South Africa is suffering from a crippling drought brought on by the worst El Nino in decades, starting in 2014. Cape Town (south point of South Africa) and the surrounding areas are basically in a drought disaster area at the moment as many farmers and villages do not have enough water due to poor planning of infrastructure, lack of proper water management & lack of water-wise use/education.
Several groups have started water and feed supply projects to assist drought stricken farmers and towns. Boere in Nood/Farmers in Distress are arranging the donation and transport of feed for livestock whereas Water Shortage SA are organising water dotations (both drinking water designated “DW” for consumption and tank water “TW” for general use) to towns in the Free State, Northern Cape, Kwazulu-Natal and Eastern Cape provinces. Clean plastic bottles can be filled with water and dropped off at various towns in South Africa, please see the Water Shortage SA facebook page for updates. Please assist with the initiatives! Together we might bring relief and alleviate the worst of the drought!
The following links will give your more information of drop-off places for water (Water Shortages SA) as well as information regarding donations and assistance
Drought Angels SA can be contacted at the following links:
Help has already flooded in from Canada, United States, Nederlands and Australia; even a R 100 000 donation has been made by a woman from Dubia to the Farmers in Distress initiative! (See Ref 2)
In My Garden:
As the world goes round and progresses through each of its cycles El Nino has claimed its turn with a triumphant roar ever year! The Northern Hemisphere has reported record crop yields, lots of rain and bountiful snow. The Southern Hemisphere (specifically Africa) has reported widespread crop devastation and several areas had declared natural disaster zones! Here I will be posting the seasons’ fight against the worst drought to hit South Africa since records started in 1904 (second lowest annual rainfall was 1945, but the longest dry period was 1930-1933, see Ref 4), the observations I made, the final throw in of the proverbial towel and the plans for the coming years.
My vegetable garden had already experienced below average rainfall for the last three seasons (2014/15, 2015/16, and 2016/17), even our 2017/18 round was looking dire. Early rain in August and September have dried up and late rains in October places a huge strain on our 15 000 L of stored rainwater. The high heat, solar radiation and measly rain had left the vegetable garden battle fatigued – not to mention the household as well since we couldn’t seem to gather enough grey water from the house to keep everything in the yard alive and we worked like slaves to save the plants (and wild animals, by means of the chicken waters being drained every day).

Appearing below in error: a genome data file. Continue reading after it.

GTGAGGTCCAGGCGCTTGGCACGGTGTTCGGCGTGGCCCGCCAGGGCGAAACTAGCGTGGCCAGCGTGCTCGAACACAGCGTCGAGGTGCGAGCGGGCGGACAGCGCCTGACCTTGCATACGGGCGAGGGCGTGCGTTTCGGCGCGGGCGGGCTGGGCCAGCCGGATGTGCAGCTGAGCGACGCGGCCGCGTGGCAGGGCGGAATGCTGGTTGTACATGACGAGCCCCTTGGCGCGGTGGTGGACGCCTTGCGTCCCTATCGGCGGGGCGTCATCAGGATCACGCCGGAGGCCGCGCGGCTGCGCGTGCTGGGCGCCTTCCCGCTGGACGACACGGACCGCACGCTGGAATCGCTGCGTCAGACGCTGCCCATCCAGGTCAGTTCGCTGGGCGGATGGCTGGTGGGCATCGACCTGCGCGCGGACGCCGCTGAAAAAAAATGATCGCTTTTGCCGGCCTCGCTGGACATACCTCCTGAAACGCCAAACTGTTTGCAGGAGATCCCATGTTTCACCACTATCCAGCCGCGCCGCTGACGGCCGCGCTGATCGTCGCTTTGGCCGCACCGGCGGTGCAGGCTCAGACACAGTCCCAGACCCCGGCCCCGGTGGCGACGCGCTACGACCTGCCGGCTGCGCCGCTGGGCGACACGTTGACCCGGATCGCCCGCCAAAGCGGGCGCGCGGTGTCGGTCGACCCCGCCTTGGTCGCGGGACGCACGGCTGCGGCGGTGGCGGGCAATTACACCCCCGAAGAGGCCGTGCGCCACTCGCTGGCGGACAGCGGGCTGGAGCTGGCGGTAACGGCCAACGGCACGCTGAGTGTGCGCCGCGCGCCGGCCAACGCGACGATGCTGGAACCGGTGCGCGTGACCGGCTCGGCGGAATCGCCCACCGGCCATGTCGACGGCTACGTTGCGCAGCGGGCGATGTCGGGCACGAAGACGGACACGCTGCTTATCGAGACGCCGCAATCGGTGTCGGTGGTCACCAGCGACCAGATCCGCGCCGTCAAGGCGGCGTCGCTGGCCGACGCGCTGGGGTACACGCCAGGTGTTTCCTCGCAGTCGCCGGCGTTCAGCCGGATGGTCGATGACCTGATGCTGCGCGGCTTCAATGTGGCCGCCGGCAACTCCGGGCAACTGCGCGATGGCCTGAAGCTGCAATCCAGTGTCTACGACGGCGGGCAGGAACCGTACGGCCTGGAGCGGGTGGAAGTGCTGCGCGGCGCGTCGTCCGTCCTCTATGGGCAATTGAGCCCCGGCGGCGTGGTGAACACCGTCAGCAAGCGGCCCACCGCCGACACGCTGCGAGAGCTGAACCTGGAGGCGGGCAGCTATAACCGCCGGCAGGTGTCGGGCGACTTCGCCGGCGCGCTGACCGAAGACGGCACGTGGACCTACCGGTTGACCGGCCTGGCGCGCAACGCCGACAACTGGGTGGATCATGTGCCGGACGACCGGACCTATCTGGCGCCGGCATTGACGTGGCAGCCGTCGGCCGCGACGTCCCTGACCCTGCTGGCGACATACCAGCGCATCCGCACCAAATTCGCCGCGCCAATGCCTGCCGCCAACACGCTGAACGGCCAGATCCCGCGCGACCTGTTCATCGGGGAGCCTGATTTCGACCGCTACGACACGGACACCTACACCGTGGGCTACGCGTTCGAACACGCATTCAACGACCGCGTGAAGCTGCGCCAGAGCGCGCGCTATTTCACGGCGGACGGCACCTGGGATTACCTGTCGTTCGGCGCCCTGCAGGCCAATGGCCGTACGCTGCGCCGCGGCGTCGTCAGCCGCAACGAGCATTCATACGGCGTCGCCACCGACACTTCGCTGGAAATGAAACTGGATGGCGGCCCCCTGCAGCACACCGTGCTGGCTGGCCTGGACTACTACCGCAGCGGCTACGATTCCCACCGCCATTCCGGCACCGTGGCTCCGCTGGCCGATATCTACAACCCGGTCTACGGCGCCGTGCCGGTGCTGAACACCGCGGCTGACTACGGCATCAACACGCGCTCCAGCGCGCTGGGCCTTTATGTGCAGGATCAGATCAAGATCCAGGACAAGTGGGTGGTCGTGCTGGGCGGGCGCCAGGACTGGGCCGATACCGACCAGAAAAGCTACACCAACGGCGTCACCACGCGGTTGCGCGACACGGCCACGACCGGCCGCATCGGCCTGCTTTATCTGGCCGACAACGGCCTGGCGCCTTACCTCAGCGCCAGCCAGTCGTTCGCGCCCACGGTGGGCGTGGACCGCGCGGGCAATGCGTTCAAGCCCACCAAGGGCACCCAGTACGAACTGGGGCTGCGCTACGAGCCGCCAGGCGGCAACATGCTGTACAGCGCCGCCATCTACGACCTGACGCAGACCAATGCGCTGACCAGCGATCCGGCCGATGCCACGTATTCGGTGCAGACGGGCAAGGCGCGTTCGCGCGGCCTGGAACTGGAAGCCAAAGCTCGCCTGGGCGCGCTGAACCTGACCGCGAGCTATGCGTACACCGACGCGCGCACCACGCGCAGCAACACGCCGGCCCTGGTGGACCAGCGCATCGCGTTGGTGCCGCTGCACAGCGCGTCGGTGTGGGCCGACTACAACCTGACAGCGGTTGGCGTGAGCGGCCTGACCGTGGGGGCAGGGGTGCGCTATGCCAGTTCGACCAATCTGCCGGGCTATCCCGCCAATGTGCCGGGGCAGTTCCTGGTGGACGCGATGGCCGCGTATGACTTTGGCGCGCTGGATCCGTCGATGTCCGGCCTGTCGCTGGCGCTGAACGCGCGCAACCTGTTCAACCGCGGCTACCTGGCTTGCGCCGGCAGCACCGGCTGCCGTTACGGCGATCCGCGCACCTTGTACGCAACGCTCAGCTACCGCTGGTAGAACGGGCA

A quick table of our rainfall for this summer seasons:
Main Growing Season (Roodepoort, South Africa, 2013-2018)
It is quite clear that a rain shift occurred from Aug 2017, with little to no rain until late Oct for 2017 and 2018. Coupled with regular highs of mid-30 degree Celsius (instead of 26 average) in summer means that our planting season has drastically changed. The garden did not do well mostly due to the fact that it only received enough water to stay alive let alone provide a decent crop. Some vegetables did fair better than others, so here is a quick list for drought “viable” crops:
Tomatoes – did especially well in the vegetable cage, we had an overflow
Beets & Carrots – did not seem to mind the heat and set root very well
Peppers – seeing that the fruit is mostly hollow, little water is used and fruiting isn’t impeded by the heat
Peanuts – my ongoing experiment with peanuts actually thrived in the heat!
Swiss Chard – planted in winter and under shade netting. Start to die off in the Dec/Jan heat.
What about potatoes and sweet potatoes? Not so much, small tuber formation given the litres of water I chucked on them. Pumpkins & Zucchini – nope, very few and tiny fruits. Hail has become a lot more frequent as well during the last years and several storms throughout the growing season put back plant growth and decimated what little harvest we have. Those fruits with only a little damaged quickly succumbed to rot in the heat of the following days.
The tanks also struggle to stay above 50% rain water capacity and I have decided to scale down the main vegetable garden to only a herb garden. I want to remove as many pots as possible, since the potted plants suffer the most. Herbs are water efficient and can cope with the adverse conditions, I am also moving them under a 40% shade netting, which should help with additional water preservation.
Main lesson from gardening in a drought? Well you better plant a whole lotta flippin’ tomatoes under shade netting, opt to water efficient plants, no pots and focus on herbs!